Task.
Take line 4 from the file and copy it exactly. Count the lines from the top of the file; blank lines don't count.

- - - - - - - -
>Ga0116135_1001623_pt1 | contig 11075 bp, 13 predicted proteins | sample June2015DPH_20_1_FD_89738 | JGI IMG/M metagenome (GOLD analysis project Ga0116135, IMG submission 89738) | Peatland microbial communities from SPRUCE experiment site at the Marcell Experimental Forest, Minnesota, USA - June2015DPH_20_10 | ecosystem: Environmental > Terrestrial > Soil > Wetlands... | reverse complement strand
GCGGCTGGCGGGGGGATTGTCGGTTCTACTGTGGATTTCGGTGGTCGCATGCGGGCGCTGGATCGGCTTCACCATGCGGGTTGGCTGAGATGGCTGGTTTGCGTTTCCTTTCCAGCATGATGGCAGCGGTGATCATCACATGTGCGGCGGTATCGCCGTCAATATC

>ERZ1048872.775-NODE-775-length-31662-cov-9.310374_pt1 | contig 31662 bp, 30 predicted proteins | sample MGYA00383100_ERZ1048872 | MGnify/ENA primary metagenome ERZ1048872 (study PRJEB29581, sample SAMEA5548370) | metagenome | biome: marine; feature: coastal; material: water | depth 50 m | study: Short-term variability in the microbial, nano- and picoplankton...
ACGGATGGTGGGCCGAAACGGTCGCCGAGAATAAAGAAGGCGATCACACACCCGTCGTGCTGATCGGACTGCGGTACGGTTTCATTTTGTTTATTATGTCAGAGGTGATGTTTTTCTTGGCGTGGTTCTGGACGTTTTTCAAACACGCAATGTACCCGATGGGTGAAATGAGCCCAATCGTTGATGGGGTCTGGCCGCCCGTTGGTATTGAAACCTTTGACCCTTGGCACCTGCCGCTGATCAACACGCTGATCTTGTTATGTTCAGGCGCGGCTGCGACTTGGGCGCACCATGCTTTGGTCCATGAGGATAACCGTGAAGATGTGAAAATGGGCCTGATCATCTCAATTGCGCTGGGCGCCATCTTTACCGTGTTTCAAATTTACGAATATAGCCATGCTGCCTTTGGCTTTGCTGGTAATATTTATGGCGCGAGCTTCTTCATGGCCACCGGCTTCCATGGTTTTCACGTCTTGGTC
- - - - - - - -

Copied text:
ACGGATGGTGGGCCGAAACGGTCGCCGAGAATAAAGAAGGCGATCACACACCCGTCGTGCTGATCGGACTGCGGTACGGTTTCATTTTGTTTATTATGTCAGAGGTGATGTTTTTCTTGGCGTGGTTCTGGACGTTTTTCAAACACGCAATGTACCCGATGGGTGAAATGAGCCCAATCGTTGATGGGGTCTGGCCGCCCGTTGGTATTGAAACCTTTGACCCTTGGCACCTGCCGCTGATCAACACGCTGATCTTGTTATGTTCAGGCGCGGCTGCGACTTGGGCGCACCATGCTTTGGTCCATGAGGATAACCGTGAAGATGTGAAAATGGGCCTGATCATCTCAATTGCGCTGGGCGCCATCTTTACCGTGTTTCAAATTTACGAATATAGCCATGCTGCCTTTGGCTTTGCTGGTAATATTTATGGCGCGAGCTTCTTCATGGCCACCGGCTTCCATGGTTTTCACGTCTTGGTC